Apologists for Shariah, the Islamic religious code, in liberal democracies take note. Right-wing Hungarian Prime Minister Viktor Orbán wants to replace liberal democracy with a “modernized version of Christian democracy”. Orban holds liberal democracy responsible for Hungary’s demographic decline and influx of immigrants.
“Christian democracy protects us from migration, defends the borders, supports the traditional family model of one man, one woman, considers the protection of our Christian culture as a natural thing,” he said, speaking on Hungarian radio on May 25.
Orbán was re-elected for a third successive term as prime minister in April on an anti-immigration plank. “We are working on building an old-school Christian democracy, rooted in European traditions…We believe in the importance of the nation and in Hungary we do not want to yield ground to any supranational business or political empire,” he said, according to a Reuters report.
“In Brussels nowadays, there are thousands of paid activists, bureaucrats and politicians working to have migration declared a fundamental human right. Therefore they want to deprive us of the right to decide for ourselves who we let in to the country and who we refuse entry to,” he said.
Our response to this changed world, the Hungarian people’s response, has been to replace the shipwreck of liberal democracy by building 21st-century Christian democracy. This guarantees human dignity, freedom and security, protects equality between men and women and the traditional family model, suppresses anti-Semitism, defends our Christian culture and offers our nation the chance of survival and growth. We are Christian democrats, and we want Christian democracy,” he said.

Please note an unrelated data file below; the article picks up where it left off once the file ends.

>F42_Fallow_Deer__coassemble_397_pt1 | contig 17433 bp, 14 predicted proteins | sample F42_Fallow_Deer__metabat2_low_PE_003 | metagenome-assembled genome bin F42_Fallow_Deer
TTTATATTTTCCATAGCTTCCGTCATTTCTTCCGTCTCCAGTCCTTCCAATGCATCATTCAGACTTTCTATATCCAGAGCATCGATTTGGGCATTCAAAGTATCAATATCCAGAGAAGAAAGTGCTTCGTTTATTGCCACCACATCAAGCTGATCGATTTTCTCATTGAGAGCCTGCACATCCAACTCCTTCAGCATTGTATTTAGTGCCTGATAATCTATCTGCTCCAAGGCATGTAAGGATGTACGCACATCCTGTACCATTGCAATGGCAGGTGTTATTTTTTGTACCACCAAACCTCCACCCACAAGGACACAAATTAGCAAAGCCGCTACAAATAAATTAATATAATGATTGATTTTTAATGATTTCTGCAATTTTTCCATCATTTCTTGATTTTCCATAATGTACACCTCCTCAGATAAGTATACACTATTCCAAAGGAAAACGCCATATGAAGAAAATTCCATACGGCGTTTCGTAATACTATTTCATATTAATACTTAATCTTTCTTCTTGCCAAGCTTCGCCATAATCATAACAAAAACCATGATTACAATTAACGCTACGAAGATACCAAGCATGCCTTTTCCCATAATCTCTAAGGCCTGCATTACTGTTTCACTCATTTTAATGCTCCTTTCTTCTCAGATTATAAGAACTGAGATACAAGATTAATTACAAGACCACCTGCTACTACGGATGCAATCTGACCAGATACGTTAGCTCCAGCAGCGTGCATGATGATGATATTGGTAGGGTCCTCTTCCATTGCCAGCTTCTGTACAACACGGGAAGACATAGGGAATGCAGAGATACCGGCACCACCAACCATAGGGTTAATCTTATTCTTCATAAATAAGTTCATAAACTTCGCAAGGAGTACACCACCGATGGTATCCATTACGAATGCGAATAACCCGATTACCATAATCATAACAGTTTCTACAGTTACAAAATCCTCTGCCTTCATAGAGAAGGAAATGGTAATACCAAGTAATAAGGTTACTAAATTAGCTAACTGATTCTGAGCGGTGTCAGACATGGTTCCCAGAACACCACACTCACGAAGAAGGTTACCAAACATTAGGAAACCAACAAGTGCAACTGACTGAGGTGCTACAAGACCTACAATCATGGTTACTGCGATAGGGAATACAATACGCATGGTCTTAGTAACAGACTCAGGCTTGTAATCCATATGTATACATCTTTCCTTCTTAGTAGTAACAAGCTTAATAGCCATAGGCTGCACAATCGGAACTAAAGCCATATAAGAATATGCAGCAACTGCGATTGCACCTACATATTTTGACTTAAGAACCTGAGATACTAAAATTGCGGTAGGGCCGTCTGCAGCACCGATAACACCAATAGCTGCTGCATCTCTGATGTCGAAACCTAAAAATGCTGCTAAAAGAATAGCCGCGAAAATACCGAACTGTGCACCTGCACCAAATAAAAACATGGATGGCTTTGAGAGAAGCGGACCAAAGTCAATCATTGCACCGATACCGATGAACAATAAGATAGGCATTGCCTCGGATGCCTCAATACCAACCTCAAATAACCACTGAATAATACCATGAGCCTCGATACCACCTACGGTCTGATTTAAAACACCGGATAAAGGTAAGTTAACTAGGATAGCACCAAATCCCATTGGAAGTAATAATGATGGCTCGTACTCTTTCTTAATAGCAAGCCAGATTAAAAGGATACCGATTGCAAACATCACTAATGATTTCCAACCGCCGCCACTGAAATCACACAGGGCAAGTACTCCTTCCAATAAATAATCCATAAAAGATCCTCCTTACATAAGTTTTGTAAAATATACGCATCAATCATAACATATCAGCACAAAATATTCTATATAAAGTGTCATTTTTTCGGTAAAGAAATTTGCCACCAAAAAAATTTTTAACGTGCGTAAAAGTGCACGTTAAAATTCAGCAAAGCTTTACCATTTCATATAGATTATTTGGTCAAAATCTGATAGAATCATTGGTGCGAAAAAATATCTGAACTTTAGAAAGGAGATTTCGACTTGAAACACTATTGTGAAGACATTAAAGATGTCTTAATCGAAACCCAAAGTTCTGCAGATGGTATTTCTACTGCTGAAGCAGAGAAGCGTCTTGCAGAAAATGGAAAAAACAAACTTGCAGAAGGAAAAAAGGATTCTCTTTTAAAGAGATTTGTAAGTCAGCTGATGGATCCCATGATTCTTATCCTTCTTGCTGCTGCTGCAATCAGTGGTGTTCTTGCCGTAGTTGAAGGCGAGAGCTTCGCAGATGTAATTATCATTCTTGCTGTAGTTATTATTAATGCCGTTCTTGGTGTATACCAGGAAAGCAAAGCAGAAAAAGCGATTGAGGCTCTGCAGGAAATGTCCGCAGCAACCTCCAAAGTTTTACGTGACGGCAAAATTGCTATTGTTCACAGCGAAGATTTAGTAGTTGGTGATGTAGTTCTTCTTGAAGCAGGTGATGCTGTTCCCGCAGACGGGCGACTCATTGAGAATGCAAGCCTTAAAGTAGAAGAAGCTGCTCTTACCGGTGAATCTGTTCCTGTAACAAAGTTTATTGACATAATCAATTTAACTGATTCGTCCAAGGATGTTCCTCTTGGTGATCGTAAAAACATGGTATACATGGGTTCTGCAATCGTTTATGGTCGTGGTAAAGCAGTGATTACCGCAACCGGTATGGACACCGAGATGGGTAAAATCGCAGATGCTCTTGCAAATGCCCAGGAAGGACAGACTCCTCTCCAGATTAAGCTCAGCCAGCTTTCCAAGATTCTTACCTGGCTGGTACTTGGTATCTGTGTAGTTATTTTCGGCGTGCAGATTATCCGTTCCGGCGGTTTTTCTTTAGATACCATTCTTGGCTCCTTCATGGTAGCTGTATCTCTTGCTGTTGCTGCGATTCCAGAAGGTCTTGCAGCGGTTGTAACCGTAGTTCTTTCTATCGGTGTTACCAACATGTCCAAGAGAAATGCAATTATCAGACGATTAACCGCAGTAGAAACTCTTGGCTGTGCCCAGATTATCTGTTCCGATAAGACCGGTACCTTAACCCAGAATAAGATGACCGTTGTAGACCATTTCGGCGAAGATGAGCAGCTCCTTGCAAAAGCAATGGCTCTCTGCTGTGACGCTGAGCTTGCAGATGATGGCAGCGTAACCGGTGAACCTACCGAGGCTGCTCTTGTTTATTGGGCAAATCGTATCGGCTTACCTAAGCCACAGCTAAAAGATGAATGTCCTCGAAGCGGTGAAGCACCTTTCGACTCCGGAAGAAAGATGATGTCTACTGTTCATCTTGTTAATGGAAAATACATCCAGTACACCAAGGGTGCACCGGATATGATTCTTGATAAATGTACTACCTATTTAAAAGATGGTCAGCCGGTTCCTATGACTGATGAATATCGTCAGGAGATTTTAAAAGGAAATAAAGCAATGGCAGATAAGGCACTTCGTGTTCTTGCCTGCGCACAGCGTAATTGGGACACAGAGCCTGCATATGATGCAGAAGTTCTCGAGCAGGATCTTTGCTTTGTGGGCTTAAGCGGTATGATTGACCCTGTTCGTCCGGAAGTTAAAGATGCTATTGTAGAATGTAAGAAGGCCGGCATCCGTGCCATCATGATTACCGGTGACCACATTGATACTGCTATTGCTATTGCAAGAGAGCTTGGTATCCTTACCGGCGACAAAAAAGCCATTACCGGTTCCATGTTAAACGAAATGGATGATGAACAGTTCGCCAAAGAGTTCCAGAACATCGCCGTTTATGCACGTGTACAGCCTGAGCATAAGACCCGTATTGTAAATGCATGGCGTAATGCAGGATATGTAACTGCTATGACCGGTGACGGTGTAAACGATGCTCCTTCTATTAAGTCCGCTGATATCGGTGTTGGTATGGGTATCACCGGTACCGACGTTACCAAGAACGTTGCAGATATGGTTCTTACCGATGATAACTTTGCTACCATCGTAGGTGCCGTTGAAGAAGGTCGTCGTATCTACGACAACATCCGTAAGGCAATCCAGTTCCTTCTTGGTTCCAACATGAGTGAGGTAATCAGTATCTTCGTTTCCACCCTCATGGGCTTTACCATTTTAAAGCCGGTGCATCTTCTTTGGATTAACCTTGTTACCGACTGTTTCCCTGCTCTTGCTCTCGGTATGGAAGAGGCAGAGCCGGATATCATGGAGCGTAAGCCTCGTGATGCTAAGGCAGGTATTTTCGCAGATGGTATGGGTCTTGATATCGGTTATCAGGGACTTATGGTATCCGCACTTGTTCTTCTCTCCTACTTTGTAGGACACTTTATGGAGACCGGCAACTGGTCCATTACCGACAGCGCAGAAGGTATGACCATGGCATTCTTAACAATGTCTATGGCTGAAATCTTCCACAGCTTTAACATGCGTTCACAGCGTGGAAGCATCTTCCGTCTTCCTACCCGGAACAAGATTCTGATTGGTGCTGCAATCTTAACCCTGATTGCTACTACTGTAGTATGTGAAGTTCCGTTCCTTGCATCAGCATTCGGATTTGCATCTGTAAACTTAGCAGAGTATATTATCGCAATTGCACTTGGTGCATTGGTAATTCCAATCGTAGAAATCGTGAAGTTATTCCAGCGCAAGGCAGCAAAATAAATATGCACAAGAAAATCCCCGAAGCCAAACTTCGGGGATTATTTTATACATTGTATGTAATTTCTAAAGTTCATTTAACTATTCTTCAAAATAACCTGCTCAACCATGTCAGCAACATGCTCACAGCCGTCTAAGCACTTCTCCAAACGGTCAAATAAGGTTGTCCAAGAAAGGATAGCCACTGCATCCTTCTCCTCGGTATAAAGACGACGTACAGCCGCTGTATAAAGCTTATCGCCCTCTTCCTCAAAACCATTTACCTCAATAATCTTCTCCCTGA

Often called a “dictator” and an “autocrat”, Orbán is known for his promotion of the idea of an “illiberal state”. This is how a Politico article describes it: “Inspired by the alleged successes of illiberal states like Russia, China, Turkey and Singapore, Orbán promises a new order that puts the collective goals of the Hungarian people—including the more than two million of them living in neighboring countries that were once part of the Hungarian Kingdom—ahead of the liberal goal of maximizing individual liberty.”